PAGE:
the darksome hill, one of the peaks of the long ridge of
el-Kolah, running out of the Ziph plateau, "on the south of
Jeshimon" (i.e., of the "waste"), the district to which one
looks down from the plateau of Ziph (1 Sam. 23:19). After his
reconciliation with Saul at Engedi (24:1-8), David returned to
Hachilah, where he had fixed his quarters. The Ziphites
treacherously informed Saul of this, and he immediately (26:1-4)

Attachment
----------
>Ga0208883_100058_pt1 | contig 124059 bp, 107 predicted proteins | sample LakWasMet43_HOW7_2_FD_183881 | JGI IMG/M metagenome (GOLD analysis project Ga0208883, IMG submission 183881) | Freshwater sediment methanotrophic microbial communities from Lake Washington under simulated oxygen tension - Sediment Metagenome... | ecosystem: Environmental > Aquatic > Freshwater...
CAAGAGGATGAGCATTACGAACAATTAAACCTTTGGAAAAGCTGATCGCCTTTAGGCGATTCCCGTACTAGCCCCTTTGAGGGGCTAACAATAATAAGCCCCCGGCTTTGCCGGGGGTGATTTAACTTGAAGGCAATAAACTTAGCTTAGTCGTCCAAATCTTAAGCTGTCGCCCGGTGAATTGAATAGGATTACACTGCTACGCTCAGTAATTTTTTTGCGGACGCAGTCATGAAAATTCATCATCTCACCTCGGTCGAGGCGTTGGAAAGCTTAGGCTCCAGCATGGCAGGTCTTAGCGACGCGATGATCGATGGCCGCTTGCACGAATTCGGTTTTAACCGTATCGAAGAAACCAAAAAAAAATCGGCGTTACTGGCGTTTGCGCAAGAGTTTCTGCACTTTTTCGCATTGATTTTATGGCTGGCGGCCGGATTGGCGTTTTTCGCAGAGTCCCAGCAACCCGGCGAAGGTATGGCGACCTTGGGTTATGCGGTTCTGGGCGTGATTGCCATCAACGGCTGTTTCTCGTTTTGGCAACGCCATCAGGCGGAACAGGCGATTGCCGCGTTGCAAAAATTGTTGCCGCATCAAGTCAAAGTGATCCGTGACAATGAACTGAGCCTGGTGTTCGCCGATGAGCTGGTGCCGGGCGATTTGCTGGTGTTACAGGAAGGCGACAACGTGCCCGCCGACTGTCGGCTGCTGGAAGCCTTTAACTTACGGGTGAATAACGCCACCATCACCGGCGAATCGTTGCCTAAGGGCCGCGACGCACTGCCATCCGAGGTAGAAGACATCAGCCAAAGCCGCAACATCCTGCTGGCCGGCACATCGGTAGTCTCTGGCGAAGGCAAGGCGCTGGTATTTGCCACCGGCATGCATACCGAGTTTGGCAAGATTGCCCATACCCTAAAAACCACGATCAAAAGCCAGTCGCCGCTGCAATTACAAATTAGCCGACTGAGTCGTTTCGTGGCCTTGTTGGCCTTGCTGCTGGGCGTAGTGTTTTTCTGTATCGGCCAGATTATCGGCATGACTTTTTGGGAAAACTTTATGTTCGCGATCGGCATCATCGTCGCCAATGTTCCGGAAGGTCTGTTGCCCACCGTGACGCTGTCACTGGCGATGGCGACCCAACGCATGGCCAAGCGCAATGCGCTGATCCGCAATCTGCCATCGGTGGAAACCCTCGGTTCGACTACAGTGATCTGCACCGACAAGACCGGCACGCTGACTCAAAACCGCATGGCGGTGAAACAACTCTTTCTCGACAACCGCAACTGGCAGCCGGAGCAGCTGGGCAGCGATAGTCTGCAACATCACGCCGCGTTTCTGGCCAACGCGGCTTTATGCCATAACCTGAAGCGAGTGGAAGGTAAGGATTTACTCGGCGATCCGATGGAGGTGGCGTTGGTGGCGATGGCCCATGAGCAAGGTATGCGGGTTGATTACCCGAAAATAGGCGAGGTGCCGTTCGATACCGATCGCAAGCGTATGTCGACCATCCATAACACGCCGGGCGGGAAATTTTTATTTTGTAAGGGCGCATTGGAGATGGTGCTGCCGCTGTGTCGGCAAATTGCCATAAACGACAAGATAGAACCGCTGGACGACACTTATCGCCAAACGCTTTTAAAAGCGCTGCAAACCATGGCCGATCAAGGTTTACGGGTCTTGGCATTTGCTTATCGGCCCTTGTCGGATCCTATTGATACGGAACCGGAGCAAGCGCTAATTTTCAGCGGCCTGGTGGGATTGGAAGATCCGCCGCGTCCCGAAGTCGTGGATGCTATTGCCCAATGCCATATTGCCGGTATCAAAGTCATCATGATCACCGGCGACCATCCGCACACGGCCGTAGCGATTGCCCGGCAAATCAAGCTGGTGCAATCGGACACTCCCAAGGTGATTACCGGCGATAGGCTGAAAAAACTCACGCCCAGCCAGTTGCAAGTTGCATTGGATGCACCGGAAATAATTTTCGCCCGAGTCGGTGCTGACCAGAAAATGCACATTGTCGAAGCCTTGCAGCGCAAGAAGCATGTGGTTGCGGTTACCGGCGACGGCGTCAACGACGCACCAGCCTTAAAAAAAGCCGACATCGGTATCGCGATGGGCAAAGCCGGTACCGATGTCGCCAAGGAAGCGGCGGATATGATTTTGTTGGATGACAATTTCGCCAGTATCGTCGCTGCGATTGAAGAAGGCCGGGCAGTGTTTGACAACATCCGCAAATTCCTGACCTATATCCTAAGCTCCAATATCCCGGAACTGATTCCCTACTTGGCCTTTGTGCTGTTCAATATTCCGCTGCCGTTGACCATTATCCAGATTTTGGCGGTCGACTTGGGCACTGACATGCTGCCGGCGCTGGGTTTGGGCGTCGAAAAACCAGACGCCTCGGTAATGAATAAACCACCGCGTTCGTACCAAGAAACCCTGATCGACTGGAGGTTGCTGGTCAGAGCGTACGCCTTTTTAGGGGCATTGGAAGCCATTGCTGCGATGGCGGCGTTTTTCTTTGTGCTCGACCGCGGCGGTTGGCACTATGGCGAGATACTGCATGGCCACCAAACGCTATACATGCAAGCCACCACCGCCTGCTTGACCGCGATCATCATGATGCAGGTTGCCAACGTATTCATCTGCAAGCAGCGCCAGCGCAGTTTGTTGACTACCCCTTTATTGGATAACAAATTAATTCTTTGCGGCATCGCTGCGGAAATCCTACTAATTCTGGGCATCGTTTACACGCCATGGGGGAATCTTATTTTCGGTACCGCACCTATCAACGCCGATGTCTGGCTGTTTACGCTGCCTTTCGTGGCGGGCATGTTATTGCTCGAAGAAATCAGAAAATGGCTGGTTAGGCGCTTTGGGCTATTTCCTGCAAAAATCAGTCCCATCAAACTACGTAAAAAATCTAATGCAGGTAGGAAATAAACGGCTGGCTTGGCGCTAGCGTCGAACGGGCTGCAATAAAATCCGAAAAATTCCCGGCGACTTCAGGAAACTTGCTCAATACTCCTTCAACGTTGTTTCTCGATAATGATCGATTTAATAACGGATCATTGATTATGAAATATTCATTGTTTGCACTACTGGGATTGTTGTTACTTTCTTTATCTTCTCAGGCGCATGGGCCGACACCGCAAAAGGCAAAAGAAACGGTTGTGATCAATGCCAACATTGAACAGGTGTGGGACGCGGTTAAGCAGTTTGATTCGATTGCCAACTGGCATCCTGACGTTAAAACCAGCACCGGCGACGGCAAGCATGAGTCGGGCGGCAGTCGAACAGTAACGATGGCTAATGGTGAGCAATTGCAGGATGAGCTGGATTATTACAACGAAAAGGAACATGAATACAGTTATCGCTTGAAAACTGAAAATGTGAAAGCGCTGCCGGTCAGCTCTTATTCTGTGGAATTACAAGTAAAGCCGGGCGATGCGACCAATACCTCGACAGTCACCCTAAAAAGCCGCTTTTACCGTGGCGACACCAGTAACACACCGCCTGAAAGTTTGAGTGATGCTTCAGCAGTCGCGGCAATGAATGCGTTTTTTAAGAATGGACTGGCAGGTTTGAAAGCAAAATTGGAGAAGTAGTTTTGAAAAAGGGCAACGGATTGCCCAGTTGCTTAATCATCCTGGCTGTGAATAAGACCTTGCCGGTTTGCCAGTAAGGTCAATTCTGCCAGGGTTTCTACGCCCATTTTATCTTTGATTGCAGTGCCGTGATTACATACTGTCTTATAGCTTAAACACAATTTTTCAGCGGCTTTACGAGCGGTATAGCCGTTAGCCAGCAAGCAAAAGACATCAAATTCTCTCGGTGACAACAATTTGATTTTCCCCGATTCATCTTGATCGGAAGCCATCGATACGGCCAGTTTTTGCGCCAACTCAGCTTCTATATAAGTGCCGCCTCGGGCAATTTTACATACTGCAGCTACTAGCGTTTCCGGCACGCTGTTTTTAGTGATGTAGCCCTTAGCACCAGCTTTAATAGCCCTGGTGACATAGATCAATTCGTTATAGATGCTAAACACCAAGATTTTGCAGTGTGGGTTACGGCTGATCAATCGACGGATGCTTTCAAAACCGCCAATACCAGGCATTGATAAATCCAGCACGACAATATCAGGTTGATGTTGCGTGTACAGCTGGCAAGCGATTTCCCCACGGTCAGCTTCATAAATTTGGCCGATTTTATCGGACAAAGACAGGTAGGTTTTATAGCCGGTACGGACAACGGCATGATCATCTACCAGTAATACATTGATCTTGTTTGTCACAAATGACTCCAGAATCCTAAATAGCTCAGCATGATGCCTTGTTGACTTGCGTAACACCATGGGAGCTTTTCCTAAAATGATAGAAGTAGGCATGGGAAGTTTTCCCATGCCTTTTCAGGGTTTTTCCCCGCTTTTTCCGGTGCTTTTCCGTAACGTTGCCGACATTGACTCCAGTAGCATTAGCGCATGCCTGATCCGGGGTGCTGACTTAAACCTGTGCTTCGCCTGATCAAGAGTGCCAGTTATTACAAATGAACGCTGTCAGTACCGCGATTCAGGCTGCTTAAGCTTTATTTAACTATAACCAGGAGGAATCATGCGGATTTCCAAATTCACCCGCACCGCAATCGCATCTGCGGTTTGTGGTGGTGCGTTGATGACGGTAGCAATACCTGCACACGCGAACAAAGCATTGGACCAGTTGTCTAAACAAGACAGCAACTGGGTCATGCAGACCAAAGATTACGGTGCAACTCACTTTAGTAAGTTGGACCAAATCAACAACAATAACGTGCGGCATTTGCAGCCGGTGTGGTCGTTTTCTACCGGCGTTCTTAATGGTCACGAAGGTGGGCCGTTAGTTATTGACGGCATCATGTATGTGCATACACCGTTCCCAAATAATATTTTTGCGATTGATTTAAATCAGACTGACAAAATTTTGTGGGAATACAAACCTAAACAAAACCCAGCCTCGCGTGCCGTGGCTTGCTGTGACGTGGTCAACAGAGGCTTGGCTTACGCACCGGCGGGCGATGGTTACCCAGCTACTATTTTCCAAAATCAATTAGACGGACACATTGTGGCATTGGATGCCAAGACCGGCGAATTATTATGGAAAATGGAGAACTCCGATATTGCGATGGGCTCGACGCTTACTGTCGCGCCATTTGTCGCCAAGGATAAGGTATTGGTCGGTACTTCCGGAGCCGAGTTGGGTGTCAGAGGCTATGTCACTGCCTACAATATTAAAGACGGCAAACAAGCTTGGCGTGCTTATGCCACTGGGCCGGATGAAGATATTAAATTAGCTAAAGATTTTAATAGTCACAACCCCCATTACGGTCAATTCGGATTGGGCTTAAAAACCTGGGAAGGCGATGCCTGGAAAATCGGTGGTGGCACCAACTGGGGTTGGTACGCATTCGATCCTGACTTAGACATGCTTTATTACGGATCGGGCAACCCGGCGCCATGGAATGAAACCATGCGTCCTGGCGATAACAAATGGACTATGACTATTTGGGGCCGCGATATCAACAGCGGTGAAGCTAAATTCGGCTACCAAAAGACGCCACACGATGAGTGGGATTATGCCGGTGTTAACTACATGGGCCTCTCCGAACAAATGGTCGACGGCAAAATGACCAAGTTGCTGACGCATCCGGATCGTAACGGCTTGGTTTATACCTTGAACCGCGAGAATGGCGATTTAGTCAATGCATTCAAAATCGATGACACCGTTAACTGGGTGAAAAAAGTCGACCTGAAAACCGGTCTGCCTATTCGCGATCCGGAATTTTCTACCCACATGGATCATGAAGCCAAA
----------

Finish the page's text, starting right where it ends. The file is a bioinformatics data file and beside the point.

renewed his pursuit of David, and "pitched in the hill of
Hachilah." David and his nephew Abishai stole at night into the
midst of Saul's camp, when they were all asleep, and noiselessly
removed the royal spear and the cruse from the side of the king,
and then, crossing the intervening valley to the height on the
other side, David cried to the people, and thus awoke the
sleepers. He then addressed Saul, who recognized his voice, and
expostulated with him. Saul professed to be penitent; but David
could not put confidence in him, and he now sought refuge at
Ziklag. David and Saul never afterwards met. (1 Sam. 26:13-25).